No Room For Error
The restart competition got kicked off with DPS’s Call for New Quality Schools (The Call), which invited “school developers” to submit “high quality designs” for the two schools to be restarted as well as proposals for new schools. Reynolds knew his basic design; he’d given it a new name (CTD). The hard part would be having his vision shine through while addressing every detailed requirement listed in The Call.
Comfortable with tapping the strengths of those around him, Reynolds met continually with staff, who, he said, “pushed me to define what makes our school different.”
Detecting a “woe is me, the District is out to get us” mentality, Reynolds coached his teachers toward this attitude: “We control what happens.”
“I told them, ‘People might not see you, but I know you guys are great teachers.’ See, I already had that turnaround mentality, you’ve got to be better than a teacher at another school, better than another principal … There’s no room for error when you’re turning a school around.”
Working together produced unity. At the Special Board of Education meeting on May 11, when applicants formally presented their plans, a dozen teachers surrounded Reynolds, all wearing resolute expressions and bright blue Greenlee sweatshirts.
At the beginning of that meeting, Greenlee parents pleaded to keep their principal. One young mother said tremulously, “My grandmother, who just passed away, worked at Greenlee for 26 years. She saw principals come and go. When Mr. Reynolds arrived, she knew he was the one we needed…”
Only one school emerged to challenge Reynolds for Greenlee’s restart: Wyoming-based Poder Academy. CEO Marco Martinez said he needed to take the school over because Greenlee, “despite infusions of help, has been drastically underperforming,” assuring the Board that with strict behavioral expectations, he would “turn the school and community around.”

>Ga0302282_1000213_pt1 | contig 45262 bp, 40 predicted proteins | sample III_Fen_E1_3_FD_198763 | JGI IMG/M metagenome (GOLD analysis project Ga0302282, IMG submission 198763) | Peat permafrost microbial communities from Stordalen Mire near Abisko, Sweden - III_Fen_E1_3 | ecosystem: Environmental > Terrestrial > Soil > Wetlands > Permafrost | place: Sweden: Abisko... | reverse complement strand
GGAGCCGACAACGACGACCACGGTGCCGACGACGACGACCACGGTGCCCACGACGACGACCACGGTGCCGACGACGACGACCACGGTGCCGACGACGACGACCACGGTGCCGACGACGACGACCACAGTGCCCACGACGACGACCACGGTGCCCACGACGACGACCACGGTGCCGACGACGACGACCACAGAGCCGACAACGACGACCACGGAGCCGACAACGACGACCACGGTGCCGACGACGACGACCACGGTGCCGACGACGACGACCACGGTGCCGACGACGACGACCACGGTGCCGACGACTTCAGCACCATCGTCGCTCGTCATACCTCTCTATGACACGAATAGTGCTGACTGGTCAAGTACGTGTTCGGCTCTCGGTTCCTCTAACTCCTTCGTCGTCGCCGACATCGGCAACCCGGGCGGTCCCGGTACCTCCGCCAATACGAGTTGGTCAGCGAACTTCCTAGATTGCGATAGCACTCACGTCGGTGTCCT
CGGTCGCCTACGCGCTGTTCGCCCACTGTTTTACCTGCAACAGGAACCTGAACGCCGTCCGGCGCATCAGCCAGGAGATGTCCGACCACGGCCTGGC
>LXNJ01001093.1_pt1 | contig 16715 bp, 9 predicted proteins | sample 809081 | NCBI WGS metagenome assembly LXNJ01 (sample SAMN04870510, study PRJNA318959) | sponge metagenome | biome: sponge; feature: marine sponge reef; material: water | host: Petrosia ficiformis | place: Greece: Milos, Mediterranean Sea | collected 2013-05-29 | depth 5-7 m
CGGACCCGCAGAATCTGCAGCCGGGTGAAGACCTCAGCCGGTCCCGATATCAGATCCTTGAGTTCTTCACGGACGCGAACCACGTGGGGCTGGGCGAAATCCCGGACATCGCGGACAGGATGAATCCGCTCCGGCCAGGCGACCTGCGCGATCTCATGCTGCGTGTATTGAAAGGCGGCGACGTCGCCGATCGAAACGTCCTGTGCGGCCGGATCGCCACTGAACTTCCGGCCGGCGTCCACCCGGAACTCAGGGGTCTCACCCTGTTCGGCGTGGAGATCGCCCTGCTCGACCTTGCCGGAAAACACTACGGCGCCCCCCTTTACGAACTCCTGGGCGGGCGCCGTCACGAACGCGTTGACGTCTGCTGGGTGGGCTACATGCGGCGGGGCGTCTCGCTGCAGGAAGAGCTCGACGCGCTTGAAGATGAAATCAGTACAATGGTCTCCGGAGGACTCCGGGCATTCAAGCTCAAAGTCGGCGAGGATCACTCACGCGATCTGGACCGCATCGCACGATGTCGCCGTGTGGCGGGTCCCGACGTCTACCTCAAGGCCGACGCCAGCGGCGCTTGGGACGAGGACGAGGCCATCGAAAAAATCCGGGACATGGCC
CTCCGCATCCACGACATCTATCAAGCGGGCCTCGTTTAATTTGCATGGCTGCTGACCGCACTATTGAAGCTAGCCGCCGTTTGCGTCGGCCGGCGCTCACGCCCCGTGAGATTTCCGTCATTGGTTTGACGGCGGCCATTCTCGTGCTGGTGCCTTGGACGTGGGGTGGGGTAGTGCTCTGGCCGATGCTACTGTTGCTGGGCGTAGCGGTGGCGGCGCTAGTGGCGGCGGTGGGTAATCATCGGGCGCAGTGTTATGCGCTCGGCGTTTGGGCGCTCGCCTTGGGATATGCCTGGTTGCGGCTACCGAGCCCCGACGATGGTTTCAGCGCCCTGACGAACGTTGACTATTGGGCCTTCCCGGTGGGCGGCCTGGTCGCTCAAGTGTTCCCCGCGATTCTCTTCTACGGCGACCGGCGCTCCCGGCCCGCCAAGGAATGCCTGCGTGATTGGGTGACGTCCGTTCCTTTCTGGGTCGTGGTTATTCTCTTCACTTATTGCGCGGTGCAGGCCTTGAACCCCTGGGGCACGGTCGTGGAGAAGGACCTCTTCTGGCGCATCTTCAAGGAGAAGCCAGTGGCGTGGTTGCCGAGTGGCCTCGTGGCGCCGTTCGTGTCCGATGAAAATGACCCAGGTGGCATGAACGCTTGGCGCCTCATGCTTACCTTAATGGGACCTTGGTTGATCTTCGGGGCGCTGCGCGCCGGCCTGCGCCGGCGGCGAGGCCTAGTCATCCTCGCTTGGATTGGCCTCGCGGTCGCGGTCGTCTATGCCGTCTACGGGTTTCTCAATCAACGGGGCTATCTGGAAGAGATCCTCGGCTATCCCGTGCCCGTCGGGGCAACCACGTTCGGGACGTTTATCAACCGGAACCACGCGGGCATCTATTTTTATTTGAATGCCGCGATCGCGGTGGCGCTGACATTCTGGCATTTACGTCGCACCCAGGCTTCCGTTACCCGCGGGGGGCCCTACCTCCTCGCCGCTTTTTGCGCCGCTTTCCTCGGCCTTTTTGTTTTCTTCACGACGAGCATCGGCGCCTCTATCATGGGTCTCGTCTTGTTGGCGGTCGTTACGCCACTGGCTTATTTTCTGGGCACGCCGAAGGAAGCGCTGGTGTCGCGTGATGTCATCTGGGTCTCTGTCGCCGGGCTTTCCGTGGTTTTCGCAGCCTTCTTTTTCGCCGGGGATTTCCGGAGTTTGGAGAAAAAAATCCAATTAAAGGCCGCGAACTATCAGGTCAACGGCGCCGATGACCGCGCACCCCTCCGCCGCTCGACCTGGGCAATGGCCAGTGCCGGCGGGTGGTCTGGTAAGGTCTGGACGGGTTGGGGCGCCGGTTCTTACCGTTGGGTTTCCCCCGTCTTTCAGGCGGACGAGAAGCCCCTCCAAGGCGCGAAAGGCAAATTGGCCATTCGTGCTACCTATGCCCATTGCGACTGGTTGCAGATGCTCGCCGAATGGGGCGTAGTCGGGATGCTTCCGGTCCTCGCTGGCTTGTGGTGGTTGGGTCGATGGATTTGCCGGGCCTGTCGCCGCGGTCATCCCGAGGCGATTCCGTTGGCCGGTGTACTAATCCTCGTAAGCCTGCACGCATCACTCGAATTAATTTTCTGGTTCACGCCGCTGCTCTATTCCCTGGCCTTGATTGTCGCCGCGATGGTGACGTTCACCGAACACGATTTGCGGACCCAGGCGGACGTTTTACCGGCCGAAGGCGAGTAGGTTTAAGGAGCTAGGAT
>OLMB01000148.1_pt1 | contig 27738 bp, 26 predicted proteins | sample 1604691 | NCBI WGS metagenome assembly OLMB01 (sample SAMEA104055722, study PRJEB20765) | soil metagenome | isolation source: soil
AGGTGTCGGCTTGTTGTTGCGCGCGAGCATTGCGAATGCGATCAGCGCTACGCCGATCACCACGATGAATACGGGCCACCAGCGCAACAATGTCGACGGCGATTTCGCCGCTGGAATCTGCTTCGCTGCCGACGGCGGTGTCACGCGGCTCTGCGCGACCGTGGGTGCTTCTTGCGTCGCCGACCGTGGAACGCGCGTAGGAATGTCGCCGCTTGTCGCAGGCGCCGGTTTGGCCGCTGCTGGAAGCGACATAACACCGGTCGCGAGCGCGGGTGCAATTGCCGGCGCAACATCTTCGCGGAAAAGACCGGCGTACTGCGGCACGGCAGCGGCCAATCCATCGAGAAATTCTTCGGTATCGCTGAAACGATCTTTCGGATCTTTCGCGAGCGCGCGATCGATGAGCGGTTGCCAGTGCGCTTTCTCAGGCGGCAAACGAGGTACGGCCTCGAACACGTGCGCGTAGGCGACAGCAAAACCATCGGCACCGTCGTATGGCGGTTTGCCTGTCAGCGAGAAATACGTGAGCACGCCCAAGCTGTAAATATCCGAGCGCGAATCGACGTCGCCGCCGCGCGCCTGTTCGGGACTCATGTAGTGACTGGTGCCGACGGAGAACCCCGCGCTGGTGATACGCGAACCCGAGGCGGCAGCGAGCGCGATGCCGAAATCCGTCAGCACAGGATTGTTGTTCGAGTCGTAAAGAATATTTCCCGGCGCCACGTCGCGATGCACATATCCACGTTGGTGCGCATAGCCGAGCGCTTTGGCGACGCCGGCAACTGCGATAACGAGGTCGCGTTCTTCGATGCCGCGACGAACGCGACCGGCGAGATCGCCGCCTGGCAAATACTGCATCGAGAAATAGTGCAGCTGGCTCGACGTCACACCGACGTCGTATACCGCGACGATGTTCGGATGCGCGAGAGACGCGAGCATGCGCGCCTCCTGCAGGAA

The Work We Started
Martinez’s words — and DPS’s description of Greenlee as “persistently low-performing” — seemed to belong to a different world than the one inhabited by Greenlee teachers and parents.
When his turn arrived, Reynolds tied the two worlds together. “One thing I want to spell out clearly: if you don’t know us, it’s easy to say our students are broken, our teachers are broken, our community is broken. But once you work in our community, you see how strong it is …”
Asked by the Board what his new plan would change, Reynolds was hard put to give a specific answer. He’d added elements, notably a “birth to 5th” program to include very young children. But the basic concepts he ran the school on would remain.
On June 12, Reynolds spoke frankly to the Board, allowing that the restart process had pushed him to articulate “what makes our school unique. That’s where I wanted to end up … it’s just not how I wanted to get here.”
Having to draw so hard on his and staff’s resources drove him to be “an architect” for deeply held beliefs. “In the process, I bonded with my community. I put my name on it.”
And while others wish summer vacation could last longer, the staff, students and parents at Greenlee can’t wait for the new school year to begin.